Out of the Nest

I think about this often, not because I feel that I am “growing up”, but more so because I am graduating. And graduation, I think, marks the end of the tumultuous and intense journey of adolescence. I feel that after graduation, adulthood will hit me like a storm, whether I am ready for it or not. Therefore, I’ve been thinking a lot about what it means to grow up.

The idea of being “out there”, by myself, didn’t really solidify until this past summer. I spent my summer researching fascinating chemistry at a lab in OSU. I lived with my boyfriend, who had unintentionally also decided to research at OSU. Being in a city, on a big campus mostly devoid of other students, was a lot of fun. We felt like little kings of the summer. The world was ours to feast on, the oyster’s pearl in our hands. Towards the end of the summer, I was invited by my lab to stay longer to finish up our project. As a result, I watched everyone in my research program leave. I was booted out of our program housing (a beautiful dorm with bathrooms and shower in every room) and found myself sitting in my lab with all of my belongings, wondering where I would live, and what I would do to occupy my free time. 

Luckily, my graduate student mentor and I had developed a close relationship. She offered me free housing, and the presence of her gray cat, Henry. It was during this time that I also realized that my work in the summer had actually culminated into something, and there was a real chance that my group in the OSU lab would be able to finish the project within the summer and have enough data to pump out a publication. I thought, I must stay here, work this final push and finish the project. I will be living with my boss, away from everyone I know and love, and working long hours. But I must take this opportunity.

This past summer was the first time that I had truly felt alone. I think that there is a difference between feeling alone and lonely. I have always experienced feeling alone like wading through a very vast ocean with strong current against you. It’s a solo journey, that is the nature of the beast. Loneliness, however, is wading through a very vast ocean with the phantom pain of teammates that should be there, but aren’t. I felt very alone as I slogged through 70+ hour weeks of chemistry, E. coli, and FPLCs in the daytime, while feverishly dreaming of my experiments at night. My friends were far removed from my situation, being both geographically distant and also occupied with their own importance. I turned to my parents for help. I was a baby bird who had finally fallen out of the nest, looking up from the ground into the branches high above, waiting for my bird parents to teach me how to fly. My bird parents blinked at me confusedly, not understanding why I sat there so uselessly. Absolutely unsympathetic. During that time, I often wondered what I was working so hard for, and if that was what adulthood would be like. Geographically estranged from my friends, lacking support from my parents, neck deep and gasping for air in an underwater rat race.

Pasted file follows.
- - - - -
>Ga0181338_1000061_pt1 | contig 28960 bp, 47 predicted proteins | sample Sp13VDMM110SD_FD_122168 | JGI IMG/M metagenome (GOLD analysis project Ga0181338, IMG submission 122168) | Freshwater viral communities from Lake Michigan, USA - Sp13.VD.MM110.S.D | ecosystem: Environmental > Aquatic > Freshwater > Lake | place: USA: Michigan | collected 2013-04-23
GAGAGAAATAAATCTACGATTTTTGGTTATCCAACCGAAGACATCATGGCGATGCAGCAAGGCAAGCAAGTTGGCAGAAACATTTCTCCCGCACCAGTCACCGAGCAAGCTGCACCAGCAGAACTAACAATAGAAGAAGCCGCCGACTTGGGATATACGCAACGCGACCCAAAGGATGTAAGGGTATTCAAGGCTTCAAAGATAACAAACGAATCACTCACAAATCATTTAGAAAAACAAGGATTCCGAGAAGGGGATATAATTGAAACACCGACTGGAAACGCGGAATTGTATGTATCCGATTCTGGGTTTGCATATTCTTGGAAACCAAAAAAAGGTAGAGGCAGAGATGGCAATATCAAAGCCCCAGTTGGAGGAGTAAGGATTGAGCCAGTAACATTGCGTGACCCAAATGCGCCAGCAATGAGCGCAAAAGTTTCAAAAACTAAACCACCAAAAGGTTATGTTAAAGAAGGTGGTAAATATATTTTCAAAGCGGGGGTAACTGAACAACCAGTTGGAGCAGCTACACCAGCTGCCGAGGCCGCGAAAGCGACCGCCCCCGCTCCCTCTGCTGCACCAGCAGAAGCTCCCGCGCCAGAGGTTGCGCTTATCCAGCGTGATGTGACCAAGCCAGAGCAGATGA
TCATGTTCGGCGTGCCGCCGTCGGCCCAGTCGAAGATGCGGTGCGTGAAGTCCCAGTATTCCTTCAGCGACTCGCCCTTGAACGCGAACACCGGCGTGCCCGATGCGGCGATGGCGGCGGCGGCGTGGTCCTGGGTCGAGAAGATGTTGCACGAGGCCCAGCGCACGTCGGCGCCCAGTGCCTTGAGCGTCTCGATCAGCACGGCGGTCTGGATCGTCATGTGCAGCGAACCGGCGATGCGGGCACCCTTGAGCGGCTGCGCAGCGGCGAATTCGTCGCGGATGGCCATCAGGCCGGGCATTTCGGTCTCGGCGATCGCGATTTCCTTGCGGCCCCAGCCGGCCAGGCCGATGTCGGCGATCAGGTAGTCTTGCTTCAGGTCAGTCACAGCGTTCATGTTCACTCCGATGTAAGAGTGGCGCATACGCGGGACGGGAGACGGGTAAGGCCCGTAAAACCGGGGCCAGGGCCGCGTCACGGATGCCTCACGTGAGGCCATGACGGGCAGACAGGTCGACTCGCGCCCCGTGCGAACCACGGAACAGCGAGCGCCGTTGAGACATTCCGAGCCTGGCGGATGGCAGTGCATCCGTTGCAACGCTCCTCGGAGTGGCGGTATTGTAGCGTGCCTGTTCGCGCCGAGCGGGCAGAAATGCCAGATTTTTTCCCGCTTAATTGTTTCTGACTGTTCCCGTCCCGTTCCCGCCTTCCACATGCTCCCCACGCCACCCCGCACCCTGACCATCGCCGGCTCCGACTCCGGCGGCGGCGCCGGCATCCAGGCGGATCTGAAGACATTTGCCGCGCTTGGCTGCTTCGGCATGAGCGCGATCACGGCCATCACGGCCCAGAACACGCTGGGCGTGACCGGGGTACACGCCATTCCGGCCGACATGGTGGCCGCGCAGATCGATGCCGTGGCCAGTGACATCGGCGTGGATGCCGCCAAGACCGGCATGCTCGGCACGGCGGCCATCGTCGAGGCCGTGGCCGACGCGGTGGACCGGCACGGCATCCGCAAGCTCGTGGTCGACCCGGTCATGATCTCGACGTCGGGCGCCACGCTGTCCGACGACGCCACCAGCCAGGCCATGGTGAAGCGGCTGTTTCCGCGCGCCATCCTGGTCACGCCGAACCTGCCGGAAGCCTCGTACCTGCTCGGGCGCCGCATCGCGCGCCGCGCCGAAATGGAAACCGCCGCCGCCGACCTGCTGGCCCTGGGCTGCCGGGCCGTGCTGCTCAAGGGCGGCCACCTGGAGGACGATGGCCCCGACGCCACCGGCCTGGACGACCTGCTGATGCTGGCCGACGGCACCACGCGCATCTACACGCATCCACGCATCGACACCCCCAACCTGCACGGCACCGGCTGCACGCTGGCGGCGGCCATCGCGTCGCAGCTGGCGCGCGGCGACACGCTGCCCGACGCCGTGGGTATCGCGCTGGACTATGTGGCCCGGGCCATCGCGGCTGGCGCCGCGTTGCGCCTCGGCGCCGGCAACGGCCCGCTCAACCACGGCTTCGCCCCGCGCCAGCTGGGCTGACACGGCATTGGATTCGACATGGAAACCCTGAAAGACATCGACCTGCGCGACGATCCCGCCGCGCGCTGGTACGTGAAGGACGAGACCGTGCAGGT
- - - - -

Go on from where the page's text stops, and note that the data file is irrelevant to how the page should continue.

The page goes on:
I think what I wanted to hear the most was a “good job”, or some verification that the time I had invested in my work was commendable (especially from someone I looked up to). However, I came to realize that desire for verification was the result of a poorly mixed emulsion of exhaustion, burnout, and depression. I realized that what I needed was not verification, but a sense of personal well-being and meaningfulness in my own life.

I think something a lot of people struggle with, especially in late adolescence to early twenties, is being comfortable with being alone. I think I am pretty good at being physically alone, but having a drive that is fueled by myself alone, that makes myself, alone, most happy, is hard. I guess figuring out that equation is part of the thorny path to growing up. This year I’ve been trying to focus on doing things that make me most happy and feel like myself. Exercise, being alone, journaling, and getting things done. All of these things are one-person things. To me, being alone is healing and meditative. 

I think that going somewhere away from everything you have ever known is a difficult but so, so so important task. This summer was the most productive summer I have ever had, in relation to both science and personal growth. It was a really tough summer--but that does not mean that it wasn’t enthralling. Looking back, this past summer felt like a gritty blur of adrenaline rush. For the most part, I think growth does not feel good. Oftentimes, growth only happens when it is forced. But after this summer, I feel more like myself. I feel stronger, more weathered. Hands more calloused, tougher sails for the sea. I have more faith that whatever part of growing up comes next, I might be a bit more ready for it. And I feel this way for every baby bird that has fallen out of the nest. Now that we’re out of the nest, the only place to go is up into the sky. 

Image credits: Feature, 1, 23